The FDA approved Amgen’s Wezlana (ustekinumab-auub) as the first biosimilar to reference Stelara (ustekinumab). The biosimilar was also approved with an interchangeability designation.
The FDA approved Wezlana (ustekinumab-auub), making it the first approval for a biosimilar referencing blockbuster drug Stelara (ustekinumab). The agency also granted Wezlana an interchangeability designation.
Wezlana was developed by Amgen and will be used to treat:
The approval for Wezlana was based on a data from a phase 3 trial that confirmed the biosimilar, then dubbed ABP 654, as having comparable safety and efficacy profiles to the reference product.
The study was a multicenter, randomized, double-blinded, comparative clinical trial, and it met the primary efficacy endpoint, indicating that the biosimilar had no clinically meaningful differences compared to Stelara. The analysis evaluated the change in percentage of the psoriasis area severity index in adult patients with moderate to severe plaque psoriasis over 12 weeks. In total, 563 patients were randomized to receive either the biosimilar (n = 281) or the reference product (n = 282).
The interchangeability designation will allow for Wezlana to substitute for Stelara at the pharmacy level without requiring a pharmacist to get permission from a provider first. The designation is intended to increase access to the biosimilar and convenience for patients, who often have to wait long periods of time to obtain a medication because they have to wait for provider approval.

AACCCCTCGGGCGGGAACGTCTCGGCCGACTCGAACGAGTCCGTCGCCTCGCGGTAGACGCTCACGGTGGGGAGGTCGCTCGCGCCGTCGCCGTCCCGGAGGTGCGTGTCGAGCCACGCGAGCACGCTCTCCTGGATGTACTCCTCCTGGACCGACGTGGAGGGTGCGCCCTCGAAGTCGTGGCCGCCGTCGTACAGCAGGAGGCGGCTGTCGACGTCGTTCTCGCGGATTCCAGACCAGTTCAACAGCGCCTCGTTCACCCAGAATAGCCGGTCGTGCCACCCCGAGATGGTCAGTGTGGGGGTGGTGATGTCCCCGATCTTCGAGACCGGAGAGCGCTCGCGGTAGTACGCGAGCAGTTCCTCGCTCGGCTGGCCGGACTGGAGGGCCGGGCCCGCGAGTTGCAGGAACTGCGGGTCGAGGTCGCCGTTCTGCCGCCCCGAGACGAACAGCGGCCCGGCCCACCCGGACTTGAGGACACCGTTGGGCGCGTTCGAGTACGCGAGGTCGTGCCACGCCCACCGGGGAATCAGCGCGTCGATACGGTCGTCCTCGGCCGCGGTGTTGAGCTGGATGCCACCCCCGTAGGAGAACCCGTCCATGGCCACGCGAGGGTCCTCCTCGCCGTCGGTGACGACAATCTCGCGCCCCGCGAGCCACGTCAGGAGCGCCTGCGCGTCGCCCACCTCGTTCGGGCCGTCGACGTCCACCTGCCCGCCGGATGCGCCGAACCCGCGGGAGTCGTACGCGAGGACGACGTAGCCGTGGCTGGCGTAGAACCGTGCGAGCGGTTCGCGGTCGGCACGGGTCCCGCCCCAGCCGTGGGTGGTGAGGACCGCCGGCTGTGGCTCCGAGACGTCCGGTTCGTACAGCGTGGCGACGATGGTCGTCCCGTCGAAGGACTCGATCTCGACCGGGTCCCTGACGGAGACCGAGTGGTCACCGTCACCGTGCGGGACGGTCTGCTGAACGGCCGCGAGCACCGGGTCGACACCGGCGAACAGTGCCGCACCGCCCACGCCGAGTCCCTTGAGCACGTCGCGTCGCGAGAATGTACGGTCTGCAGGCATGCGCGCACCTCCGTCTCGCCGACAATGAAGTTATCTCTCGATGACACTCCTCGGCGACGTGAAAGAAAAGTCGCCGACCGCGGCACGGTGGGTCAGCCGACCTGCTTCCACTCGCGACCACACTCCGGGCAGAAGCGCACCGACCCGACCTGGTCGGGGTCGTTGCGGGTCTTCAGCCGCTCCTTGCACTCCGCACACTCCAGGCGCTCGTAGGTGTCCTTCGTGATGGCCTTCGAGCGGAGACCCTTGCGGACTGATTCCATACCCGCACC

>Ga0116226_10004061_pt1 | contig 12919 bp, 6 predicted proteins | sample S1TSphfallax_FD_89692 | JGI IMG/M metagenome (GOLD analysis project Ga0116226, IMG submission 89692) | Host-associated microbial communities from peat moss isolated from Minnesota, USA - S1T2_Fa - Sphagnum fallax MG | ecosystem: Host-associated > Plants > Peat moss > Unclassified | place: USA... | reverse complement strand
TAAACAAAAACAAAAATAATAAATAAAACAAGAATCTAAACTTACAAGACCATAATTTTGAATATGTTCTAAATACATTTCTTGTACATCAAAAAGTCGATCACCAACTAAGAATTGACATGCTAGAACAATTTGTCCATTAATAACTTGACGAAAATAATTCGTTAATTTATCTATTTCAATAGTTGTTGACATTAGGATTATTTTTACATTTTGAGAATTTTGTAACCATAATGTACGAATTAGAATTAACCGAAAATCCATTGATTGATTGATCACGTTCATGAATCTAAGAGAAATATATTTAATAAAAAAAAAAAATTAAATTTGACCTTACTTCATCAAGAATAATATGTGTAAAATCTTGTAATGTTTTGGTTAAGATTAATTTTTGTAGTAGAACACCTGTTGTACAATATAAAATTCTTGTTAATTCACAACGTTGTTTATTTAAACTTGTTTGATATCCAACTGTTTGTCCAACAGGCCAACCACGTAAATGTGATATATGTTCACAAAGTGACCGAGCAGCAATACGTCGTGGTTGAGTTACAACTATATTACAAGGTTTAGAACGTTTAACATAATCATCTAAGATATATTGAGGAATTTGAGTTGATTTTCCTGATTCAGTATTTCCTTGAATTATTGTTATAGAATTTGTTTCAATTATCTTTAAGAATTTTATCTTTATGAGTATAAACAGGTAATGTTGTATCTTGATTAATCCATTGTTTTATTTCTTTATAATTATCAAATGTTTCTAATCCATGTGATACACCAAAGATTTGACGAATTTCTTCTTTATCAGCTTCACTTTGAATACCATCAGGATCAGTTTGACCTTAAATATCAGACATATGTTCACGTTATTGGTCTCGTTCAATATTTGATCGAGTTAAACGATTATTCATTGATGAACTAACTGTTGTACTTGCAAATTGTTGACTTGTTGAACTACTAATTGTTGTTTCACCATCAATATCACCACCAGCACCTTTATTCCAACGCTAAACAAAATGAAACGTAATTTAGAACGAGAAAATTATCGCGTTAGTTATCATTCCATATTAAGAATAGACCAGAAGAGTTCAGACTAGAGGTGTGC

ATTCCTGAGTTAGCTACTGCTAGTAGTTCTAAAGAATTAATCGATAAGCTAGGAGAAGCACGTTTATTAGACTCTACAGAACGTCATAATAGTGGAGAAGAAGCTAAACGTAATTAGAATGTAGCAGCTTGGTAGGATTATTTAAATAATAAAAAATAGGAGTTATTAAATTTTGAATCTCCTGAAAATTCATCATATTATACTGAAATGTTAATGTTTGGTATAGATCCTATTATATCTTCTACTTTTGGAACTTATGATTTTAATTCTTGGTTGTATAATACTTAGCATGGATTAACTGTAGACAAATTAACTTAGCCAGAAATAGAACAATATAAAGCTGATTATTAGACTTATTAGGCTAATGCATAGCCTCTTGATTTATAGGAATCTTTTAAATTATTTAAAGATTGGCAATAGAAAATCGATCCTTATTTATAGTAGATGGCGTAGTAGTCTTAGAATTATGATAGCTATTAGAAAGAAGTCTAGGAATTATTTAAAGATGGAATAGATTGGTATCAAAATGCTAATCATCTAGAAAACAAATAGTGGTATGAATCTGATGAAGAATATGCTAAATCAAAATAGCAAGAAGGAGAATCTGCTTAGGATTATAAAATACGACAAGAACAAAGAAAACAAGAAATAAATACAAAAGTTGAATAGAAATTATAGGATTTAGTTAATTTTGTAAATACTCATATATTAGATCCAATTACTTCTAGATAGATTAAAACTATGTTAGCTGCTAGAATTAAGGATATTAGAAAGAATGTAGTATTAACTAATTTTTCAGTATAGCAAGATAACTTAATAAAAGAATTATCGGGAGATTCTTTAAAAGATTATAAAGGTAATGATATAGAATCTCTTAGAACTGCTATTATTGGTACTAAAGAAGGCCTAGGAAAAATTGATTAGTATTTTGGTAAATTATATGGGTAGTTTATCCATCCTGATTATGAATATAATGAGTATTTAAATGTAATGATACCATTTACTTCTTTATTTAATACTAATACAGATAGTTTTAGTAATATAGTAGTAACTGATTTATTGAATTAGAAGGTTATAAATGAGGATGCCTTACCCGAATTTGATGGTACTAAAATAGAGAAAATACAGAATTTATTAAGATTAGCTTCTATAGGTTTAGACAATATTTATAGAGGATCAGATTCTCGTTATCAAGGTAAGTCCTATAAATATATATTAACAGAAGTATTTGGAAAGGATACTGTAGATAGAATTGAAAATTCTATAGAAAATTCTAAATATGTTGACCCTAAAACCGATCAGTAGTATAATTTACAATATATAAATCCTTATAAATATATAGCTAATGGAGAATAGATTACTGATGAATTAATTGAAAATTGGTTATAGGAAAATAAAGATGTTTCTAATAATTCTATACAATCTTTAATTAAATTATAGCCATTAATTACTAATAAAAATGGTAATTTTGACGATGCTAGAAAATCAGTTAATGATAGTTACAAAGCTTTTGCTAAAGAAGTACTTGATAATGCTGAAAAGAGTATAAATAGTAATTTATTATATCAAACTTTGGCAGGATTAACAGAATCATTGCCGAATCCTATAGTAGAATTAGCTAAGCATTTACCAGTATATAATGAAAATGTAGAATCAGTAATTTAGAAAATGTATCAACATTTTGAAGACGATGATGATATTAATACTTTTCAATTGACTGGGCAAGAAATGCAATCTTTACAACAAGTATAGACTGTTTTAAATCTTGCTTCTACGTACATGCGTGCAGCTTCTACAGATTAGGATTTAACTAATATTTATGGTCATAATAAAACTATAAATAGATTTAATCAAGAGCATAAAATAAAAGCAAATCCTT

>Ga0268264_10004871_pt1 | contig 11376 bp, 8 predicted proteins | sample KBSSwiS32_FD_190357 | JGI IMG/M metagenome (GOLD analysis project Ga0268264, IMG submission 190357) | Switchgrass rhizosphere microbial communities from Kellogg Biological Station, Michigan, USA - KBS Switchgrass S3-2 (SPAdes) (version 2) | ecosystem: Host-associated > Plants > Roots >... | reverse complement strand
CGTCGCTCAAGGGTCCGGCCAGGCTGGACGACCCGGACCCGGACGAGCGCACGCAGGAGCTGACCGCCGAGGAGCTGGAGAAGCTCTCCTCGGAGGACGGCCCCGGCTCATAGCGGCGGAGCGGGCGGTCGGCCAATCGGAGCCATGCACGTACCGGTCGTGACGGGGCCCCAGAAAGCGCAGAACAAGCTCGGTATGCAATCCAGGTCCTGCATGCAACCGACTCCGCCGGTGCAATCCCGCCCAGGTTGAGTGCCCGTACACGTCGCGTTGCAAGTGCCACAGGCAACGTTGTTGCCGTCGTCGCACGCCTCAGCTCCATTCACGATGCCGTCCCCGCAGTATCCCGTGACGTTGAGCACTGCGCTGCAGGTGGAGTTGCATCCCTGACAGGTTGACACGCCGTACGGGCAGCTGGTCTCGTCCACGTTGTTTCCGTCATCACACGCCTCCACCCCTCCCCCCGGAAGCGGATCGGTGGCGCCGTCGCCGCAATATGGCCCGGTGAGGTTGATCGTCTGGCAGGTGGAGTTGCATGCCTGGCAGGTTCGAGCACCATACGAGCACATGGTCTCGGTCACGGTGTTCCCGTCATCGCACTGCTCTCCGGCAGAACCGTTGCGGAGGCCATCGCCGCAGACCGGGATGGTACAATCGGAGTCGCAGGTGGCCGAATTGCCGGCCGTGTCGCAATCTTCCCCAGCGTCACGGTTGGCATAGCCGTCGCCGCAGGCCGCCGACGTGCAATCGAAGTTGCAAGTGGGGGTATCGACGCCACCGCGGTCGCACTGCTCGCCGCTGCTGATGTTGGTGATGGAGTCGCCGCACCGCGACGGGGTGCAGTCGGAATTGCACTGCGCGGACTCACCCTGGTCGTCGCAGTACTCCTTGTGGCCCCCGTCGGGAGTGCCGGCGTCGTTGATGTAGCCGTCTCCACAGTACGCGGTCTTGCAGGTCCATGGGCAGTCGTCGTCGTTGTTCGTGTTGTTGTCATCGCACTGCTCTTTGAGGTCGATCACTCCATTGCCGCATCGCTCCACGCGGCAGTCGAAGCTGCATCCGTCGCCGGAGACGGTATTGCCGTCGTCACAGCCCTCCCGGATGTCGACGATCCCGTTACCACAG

Wezlana is the seventh biosimilar overall to be deemed interchangeable, following Semglee (insulin glargine-yfgn), Cyltezo (adalimumab-adbm), Cimerli (ranibizumab-eqrn), Rezvoglar (insulin glargine-aglr), Byooviz (ranibizumab-runa), and Abrilada (adalimumab-afzb).
For a company to obtain interchangeability for a biosimilar, in most cases—excluding insulin products and products administered intravitreally—the company must conduct a switching study, in which patients are switched back and forth multiple times between the reference product and biosimilar to confirm that switching is safe and does not impact clinical outcomes.
Stelara is an interleukin-12 and interleukin-23 antagonist used for the treatment of plaque psoriasis, psoriatic arthritis, Crohn disease, and ulcerative colitis. The originator product is available in intravenous and subcutaneous formulations.
Earlier this year, Amgen settled with Johnson & Johnson (J&J), the parent company of the maker of Stelara (Janssen), to delay its projected launch date for Wezlana from late 2023 to “no later than January 1, 2025.”
According to J&J's annual financial report, US sales for Stelara reached $6.4 billion in 2022. The company said that it expects sales to drop after patent expiration and subsequent biosimilar market entrants.
An estimated 125 million people have psoriasis globally, including about 14 million in Europe and more than 7.5 million people in the United States. About 80% of people with psoriasis have plaque psoriasis.